(1) OPTION 1: Use 2X4 or even thicker lumber as shims attached to the concrete with Tapcon screws then run plumbed and squared 1X furring over those.

(2) OPTION 2: Try and correct the inside corner so the concrete there is plumb and square with the outside corner. This can be done with an angle grinder fitted with a diamond blade, basically shaving a vertical 3.5" wide vertical strip, so as to be able to mount a vertical PT 2X4 over it plumb but recessed a bit into the concrete, then I will make up the outside square corner however I need to. This will be the most laborious option and lots of dust, plus it may weaken the wall if I over cut.

(3) OPTION 3: Forget about the concrete wall totally, just build a new 2.5' wide wood studded wall sitting over the tiles, the new top plates can be secured to the concrete wall with L brackets or similar.

Thoughts, ideas?
 

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I see two options.
1.) cut long tapers out of 2 by material to create a plumb plane and then either mount the drywall to this, or fur them out and then drywall.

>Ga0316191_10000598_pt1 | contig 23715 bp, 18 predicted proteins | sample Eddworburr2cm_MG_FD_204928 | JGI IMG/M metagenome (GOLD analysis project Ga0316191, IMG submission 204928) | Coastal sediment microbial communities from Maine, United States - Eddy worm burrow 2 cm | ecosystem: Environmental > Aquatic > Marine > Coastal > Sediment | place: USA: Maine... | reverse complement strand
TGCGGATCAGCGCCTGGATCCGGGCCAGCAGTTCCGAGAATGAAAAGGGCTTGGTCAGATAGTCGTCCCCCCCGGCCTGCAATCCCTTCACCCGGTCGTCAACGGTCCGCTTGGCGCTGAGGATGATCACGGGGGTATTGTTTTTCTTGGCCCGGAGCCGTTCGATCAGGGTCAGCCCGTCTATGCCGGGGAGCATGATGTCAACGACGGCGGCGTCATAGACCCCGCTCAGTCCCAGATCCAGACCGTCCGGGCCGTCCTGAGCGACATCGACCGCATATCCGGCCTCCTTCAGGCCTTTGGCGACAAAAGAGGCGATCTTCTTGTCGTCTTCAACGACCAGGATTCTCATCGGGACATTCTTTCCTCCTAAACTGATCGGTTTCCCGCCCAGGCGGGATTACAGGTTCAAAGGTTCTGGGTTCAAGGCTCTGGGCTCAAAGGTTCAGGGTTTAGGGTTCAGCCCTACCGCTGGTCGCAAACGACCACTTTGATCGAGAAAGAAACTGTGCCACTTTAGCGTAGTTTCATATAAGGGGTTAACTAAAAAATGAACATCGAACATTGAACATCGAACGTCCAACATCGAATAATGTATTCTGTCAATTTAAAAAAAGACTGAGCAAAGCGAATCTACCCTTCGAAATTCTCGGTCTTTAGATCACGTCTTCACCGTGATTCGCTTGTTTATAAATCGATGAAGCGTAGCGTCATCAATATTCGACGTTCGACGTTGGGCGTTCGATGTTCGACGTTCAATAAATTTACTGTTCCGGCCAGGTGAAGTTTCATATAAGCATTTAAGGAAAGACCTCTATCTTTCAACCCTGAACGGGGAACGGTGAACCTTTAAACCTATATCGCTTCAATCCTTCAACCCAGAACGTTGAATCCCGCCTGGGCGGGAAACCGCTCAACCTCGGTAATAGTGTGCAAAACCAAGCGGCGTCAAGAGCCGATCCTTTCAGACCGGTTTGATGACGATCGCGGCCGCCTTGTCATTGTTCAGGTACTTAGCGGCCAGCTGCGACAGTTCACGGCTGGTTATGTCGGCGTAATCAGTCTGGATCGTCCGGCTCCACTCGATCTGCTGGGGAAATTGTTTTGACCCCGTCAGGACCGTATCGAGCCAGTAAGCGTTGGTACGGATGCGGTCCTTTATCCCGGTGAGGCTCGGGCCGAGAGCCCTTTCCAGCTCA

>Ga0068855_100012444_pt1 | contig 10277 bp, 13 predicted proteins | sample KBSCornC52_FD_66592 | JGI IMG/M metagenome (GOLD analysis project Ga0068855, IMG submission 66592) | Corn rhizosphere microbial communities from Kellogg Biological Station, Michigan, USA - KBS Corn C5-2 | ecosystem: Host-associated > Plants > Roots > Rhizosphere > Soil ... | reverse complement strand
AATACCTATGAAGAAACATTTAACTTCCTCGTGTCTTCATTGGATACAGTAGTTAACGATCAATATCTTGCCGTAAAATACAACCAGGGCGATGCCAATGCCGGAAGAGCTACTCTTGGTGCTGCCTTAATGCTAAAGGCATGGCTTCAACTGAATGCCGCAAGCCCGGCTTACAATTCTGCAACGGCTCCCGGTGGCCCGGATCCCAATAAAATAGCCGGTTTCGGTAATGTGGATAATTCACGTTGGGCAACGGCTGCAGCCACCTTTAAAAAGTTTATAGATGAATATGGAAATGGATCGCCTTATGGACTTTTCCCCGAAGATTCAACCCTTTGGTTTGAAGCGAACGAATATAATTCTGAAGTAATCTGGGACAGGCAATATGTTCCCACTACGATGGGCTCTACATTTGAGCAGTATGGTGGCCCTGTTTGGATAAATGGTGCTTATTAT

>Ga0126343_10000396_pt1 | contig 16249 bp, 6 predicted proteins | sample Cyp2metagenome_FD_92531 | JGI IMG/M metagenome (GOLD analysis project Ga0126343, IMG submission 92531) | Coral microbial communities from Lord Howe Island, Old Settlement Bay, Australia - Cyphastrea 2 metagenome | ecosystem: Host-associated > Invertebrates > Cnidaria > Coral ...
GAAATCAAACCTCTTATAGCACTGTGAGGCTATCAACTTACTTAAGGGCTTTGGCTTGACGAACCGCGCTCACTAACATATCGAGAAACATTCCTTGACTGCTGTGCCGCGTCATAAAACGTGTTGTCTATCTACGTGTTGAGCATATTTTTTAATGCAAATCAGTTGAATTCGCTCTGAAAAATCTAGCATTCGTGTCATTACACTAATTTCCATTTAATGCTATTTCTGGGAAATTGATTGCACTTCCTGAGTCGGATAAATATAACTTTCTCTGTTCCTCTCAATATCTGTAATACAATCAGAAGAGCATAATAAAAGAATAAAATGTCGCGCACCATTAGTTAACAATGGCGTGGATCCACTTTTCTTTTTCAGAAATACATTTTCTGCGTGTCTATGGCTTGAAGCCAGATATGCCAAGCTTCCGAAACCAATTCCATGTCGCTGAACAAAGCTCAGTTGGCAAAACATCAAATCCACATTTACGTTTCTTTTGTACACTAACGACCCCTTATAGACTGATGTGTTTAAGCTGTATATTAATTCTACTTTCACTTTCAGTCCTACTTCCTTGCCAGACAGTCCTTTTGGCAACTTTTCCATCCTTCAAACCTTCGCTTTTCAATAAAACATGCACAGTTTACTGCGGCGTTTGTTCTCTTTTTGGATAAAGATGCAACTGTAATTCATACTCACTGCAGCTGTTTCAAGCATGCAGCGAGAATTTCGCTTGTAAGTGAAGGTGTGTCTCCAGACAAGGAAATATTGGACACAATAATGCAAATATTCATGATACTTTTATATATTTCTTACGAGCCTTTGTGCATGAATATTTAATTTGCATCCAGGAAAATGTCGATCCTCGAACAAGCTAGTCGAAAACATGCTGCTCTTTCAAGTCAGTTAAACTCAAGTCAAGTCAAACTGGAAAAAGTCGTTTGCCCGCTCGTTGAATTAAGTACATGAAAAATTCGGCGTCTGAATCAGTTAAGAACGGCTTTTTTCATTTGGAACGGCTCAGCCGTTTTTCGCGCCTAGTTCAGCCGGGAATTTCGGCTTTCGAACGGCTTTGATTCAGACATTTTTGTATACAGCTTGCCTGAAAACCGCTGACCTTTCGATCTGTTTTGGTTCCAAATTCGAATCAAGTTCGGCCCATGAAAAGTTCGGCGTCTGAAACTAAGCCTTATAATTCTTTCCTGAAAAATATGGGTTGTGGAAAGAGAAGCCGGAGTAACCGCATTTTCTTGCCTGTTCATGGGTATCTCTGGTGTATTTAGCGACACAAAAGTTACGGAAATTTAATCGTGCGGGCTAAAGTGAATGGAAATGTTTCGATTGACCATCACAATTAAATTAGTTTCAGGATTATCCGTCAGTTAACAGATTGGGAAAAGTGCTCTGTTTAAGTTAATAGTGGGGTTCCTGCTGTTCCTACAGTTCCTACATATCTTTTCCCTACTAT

2.) shim out 1 by material and drywall as per above. Tapcon at each shim set. May require countersinking the tapcon heads.

Either way, bring the face of the tapers or furred out wall so that the finished product is plumb and square.

Your third option will likely be the easiest though.
 

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I would skip try to bring this into square unless I absolutely needed the room for cabinets, etc.
If I had a few inches to spare, I would just build a false wall in front of the existing wall.
If I had a few feet to spare, maybe enclose this area into a storage closet for the room, and just hide the out of square wall inside it. You could even do an angled wall on the left side to add interest if needed.